Monday, July 23, 2012

"CalPERS fails to make money in commodities: John Kemp"

This is really quite amazing. CalPERS was one of the first to get onboard the "commodities as asset class craze" and was (is?) a major long-only patsy client for various Goldman products including a fancy little swap that, taking advantage of Goldman's classification as a 'commercial' allowed CalPERS to evade position limits.

We have many, many posts on CalPERS, Commodities and Goldman Sachs dating from the 2008 price spike and the subsequent collapse.
Here's the latest from Reuters' John Kemp:
Nearly five years after it began investing in commodities, the biggest public pension fund in the United States has yet to make any money in the asset class -- highlighting the difficulty even the largest and most sophisticated institutions encounter in wringing returns from investments in agriculture, metals and energy derivatives.

The California Public Employees' Retirement System (CalPERS) had assets valued at $236 billion at the end of March 2012, including $3.6 billion linked to commodity prices, according to the latest quarterly performance report presented to CalPERS investment committee in May.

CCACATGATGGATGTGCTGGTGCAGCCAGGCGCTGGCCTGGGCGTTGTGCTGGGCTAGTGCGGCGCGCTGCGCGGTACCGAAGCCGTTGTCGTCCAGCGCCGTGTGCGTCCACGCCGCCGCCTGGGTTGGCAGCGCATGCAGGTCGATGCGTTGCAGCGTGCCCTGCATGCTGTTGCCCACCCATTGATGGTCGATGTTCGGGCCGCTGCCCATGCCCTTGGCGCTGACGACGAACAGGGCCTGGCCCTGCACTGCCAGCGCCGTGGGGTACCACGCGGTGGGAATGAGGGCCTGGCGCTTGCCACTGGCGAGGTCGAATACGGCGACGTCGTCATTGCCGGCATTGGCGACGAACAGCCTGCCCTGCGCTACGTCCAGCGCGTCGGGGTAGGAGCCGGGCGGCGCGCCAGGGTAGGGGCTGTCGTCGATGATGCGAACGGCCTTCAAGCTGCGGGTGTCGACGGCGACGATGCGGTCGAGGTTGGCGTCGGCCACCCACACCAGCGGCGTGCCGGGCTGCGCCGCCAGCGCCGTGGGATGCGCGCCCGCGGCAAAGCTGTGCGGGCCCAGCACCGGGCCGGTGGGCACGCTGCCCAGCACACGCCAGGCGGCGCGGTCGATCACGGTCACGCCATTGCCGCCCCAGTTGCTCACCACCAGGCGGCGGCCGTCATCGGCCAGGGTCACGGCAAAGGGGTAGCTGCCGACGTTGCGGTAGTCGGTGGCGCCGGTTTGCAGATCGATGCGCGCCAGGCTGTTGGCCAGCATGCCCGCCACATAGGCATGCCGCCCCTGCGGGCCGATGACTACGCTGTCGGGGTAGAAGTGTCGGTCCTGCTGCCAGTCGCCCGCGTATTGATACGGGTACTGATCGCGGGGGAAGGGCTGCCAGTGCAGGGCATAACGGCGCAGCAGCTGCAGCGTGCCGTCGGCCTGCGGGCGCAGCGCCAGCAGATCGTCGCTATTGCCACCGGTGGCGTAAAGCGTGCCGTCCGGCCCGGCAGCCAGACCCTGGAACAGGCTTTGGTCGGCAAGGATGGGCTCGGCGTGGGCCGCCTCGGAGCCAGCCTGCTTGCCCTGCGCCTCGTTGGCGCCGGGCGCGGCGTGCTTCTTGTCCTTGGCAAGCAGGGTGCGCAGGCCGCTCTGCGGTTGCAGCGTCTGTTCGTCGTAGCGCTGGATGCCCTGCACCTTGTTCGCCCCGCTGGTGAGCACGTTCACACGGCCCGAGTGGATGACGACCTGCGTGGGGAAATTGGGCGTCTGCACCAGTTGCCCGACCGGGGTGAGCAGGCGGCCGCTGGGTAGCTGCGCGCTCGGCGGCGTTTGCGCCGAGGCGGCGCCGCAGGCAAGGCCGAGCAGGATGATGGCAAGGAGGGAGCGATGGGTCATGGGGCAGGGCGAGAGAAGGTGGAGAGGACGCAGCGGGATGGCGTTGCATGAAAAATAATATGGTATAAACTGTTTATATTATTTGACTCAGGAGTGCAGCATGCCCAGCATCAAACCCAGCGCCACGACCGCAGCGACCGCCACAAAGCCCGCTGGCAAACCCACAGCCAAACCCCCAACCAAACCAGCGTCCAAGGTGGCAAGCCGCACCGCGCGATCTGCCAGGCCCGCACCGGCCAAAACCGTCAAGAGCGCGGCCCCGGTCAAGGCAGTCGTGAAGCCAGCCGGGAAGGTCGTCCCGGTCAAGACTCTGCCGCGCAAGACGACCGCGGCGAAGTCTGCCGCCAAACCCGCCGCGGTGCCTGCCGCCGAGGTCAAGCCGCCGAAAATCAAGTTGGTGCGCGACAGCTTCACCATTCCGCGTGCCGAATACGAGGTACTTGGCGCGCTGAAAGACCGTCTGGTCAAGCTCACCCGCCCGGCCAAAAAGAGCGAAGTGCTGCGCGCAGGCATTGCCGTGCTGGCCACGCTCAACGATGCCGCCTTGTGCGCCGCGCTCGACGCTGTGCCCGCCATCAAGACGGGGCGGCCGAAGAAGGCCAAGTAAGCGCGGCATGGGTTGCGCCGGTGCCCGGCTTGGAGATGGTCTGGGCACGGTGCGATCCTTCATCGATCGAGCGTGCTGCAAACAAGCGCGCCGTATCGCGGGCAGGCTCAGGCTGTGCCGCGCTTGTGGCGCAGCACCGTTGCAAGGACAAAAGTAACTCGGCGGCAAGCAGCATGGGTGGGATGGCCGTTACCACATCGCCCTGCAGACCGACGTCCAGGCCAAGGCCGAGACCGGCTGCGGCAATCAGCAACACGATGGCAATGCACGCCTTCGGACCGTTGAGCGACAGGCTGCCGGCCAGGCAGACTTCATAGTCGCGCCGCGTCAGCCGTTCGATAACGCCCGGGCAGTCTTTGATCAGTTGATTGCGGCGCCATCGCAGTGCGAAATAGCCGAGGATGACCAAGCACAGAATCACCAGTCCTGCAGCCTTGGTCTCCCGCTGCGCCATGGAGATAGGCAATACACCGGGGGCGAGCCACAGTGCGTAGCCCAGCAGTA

The system began investing in commodities in October 2007. CalPERS' performance matters because it has been one of the highest-profile institutions to allocate significant funds to the asset class, helping make it more acceptable among traditionally conservative pension funds.

A review of the programme by pension consultants Wilshire Associates in May 2011 noted that the leading investment banks dealing with CalPERS, which included JPMorgan, Societe General, Barclays and UBS, "realise the benefit of having a visible plan sponsor like CalPERS being an active proponent of commodity investment."

But a careful analysis of the programme's performance suggests it has actually lost money. Between October 2007 and June 2011, the programme had a negative rate of return of 6.9 percent per year. Between July 2011 and April 2012, the fund achieved a positive return of just 0.1 percent, according to performance reports published on CalPERS' website.

Detailed data for performance in May and June 2012 is not yet available. By design, however, performance closely tracks the S&P Goldman Sachs Commodity Index Total Return Index , which declined 12 percent over those two months, so it is almost inevitable the programme was down sharply by the end of the second quarter -- ensuring it has been loss-making since inception....MUCH MORE
The GSCI is heavily weighted toward the oil complex, maybe not the place to be in a declining market.
Watch out for those fast-talking product pushers.